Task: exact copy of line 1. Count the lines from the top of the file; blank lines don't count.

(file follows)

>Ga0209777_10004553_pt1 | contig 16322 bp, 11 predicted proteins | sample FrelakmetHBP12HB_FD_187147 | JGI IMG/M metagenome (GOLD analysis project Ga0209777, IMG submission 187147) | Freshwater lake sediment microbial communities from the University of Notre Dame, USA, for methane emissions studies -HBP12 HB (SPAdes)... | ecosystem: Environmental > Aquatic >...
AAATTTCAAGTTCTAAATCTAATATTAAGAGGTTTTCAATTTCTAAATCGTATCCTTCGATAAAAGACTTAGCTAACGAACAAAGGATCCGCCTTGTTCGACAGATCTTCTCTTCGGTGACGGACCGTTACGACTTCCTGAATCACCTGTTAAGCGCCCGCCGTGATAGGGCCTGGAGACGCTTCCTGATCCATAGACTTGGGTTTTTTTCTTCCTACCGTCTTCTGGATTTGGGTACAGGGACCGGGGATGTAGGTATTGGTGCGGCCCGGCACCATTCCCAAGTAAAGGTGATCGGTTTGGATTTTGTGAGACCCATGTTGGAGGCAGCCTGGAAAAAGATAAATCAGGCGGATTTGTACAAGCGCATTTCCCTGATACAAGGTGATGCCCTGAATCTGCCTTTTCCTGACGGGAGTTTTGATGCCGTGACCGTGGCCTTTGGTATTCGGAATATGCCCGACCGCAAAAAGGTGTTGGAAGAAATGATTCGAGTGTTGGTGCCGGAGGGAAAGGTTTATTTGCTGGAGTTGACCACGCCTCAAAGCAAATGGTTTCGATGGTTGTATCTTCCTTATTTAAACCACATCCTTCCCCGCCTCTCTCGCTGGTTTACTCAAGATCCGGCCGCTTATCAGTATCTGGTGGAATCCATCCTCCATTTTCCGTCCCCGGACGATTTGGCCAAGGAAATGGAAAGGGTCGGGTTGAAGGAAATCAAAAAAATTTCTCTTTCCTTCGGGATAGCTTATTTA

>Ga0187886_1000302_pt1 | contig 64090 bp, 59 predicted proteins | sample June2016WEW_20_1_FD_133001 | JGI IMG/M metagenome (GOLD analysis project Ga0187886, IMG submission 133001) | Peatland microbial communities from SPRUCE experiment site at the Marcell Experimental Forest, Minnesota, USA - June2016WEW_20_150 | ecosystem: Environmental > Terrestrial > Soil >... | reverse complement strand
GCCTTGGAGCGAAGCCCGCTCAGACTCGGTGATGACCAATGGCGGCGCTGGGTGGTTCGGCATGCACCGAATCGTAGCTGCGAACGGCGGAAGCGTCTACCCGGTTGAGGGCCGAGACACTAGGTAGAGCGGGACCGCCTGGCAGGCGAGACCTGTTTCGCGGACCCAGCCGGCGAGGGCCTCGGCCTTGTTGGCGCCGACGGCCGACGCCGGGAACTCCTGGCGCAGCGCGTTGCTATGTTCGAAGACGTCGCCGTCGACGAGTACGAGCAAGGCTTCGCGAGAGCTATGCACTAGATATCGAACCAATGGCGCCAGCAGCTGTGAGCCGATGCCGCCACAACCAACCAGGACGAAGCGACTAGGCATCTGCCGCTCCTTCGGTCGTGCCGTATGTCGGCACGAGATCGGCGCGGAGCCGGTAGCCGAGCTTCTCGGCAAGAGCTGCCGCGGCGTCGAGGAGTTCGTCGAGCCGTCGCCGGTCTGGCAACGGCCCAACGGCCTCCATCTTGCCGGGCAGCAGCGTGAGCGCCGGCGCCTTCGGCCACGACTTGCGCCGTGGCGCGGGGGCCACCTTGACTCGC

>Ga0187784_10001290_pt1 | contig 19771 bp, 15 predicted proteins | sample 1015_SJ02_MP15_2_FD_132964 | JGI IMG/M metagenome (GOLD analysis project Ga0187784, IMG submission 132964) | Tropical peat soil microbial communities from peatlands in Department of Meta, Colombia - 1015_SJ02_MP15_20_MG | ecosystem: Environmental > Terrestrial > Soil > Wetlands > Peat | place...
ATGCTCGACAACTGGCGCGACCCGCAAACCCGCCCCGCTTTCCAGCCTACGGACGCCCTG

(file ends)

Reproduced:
>Ga0209777_10004553_pt1 | contig 16322 bp, 11 predicted proteins | sample FrelakmetHBP12HB_FD_187147 | JGI IMG/M metagenome (GOLD analysis project Ga0209777, IMG submission 187147) | Freshwater lake sediment microbial communities from the University of Notre Dame, USA, for methane emissions studies -HBP12 HB (SPAdes)... | ecosystem: Environmental > Aquatic >...